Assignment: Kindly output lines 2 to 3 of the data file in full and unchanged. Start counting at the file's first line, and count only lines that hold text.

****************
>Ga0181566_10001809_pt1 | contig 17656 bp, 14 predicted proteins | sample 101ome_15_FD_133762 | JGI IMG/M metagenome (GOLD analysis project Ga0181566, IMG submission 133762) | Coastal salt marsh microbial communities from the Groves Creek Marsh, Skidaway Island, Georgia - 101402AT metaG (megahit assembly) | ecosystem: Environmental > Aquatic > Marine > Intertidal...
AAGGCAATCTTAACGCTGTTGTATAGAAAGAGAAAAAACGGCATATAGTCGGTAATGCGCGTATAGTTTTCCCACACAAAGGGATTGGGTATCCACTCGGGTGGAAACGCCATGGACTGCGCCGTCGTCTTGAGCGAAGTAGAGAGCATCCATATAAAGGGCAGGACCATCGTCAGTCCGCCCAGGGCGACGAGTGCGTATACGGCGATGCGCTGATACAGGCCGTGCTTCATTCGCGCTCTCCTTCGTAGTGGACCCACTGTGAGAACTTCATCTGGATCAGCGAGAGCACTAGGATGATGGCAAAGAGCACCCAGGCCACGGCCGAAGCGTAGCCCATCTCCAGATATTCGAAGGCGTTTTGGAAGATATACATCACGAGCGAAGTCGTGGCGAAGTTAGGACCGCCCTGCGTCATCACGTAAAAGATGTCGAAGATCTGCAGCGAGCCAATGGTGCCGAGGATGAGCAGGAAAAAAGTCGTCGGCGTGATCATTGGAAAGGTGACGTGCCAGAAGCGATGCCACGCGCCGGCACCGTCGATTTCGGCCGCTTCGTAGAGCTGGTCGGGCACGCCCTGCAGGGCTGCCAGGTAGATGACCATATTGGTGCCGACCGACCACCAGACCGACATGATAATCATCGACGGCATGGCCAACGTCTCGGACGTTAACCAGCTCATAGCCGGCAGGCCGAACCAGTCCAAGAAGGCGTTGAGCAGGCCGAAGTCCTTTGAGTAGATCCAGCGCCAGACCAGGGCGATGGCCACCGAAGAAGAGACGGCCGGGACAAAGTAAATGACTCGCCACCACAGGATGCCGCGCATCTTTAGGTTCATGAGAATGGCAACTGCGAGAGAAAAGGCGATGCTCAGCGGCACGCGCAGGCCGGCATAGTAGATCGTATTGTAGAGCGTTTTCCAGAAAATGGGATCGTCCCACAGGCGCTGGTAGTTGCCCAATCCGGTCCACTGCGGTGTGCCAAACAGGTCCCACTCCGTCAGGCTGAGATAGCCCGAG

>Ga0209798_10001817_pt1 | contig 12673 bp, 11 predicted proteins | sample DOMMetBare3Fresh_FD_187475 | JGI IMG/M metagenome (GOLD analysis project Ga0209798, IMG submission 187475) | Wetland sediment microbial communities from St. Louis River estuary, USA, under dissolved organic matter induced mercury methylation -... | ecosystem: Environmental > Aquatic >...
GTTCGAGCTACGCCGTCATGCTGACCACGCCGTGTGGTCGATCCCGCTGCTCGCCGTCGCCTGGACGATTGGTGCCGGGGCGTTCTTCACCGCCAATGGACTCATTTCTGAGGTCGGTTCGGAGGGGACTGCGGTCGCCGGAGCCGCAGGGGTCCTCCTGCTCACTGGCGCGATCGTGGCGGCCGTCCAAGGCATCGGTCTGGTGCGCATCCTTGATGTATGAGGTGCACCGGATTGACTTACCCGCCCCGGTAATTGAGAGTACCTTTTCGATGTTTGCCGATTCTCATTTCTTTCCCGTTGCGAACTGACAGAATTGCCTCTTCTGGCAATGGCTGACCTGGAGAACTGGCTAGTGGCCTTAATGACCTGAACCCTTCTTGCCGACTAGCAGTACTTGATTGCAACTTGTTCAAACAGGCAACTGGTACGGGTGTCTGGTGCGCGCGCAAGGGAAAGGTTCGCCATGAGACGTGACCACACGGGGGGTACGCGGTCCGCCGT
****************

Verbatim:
AAGGCAATCTTAACGCTGTTGTATAGAAAGAGAAAAAACGGCATATAGTCGGTAATGCGCGTATAGTTTTCCCACACAAAGGGATTGGGTATCCACTCGGGTGGAAACGCCATGGACTGCGCCGTCGTCTTGAGCGAAGTAGAGAGCATCCATATAAAGGGCAGGACCATCGTCAGTCCGCCCAGGGCGACGAGTGCGTATACGGCGATGCGCTGATACAGGCCGTGCTTCATTCGCGCTCTCCTTCGTAGTGGACCCACTGTGAGAACTTCATCTGGATCAGCGAGAGCACTAGGATGATGGCAAAGAGCACCCAGGCCACGGCCGAAGCGTAGCCCATCTCCAGATATTCGAAGGCGTTTTGGAAGATATACATCACGAGCGAAGTCGTGGCGAAGTTAGGACCGCCCTGCGTCATCACGTAAAAGATGTCGAAGATCTGCAGCGAGCCAATGGTGCCGAGGATGAGCAGGAAAAAAGTCGTCGGCGTGATCATTGGAAAGGTGACGTGCCAGAAGCGATGCCACGCGCCGGCACCGTCGATTTCGGCCGCTTCGTAGAGCTGGTCGGGCACGCCCTGCAGGGCTGCCAGGTAGATGACCATATTGGTGCCGACCGACCACCAGACCGACATGATAATCATCGACGGCATGGCCAACGTCTCGGACGTTAACCAGCTCATAGCCGGCAGGCCGAACCAGTCCAAGAAGGCGTTGAGCAGGCCGAAGTCCTTTGAGTAGATCCAGCGCCAGACCAGGGCGATGGCCACCGAAGAAGAGACGGCCGGGACAAAGTAAATGACTCGCCACCACAGGATGCCGCGCATCTTTAGGTTCATGAGAATGGCAACTGCGAGAGAAAAGGCGATGCTCAGCGGCACGCGCAGGCCGGCATAGTAGATCGTATTGTAGAGCGTTTTCCAGAAAATGGGATCGTCCCACAGGCGCTGGTAGTTGCCCAATCCGGTCCACTGCGGTGTGCCAAACAGGTCCCACTCCGTCAGGCTGAGATAGCCCGAG

>Ga0209798_10001817_pt1 | contig 12673 bp, 11 predicted proteins | sample DOMMetBare3Fresh_FD_187475 | JGI IMG/M metagenome (GOLD analysis project Ga0209798, IMG submission 187475) | Wetland sediment microbial communities from St. Louis River estuary, USA, under dissolved organic matter induced mercury methylation -... | ecosystem: Environmental > Aquatic >...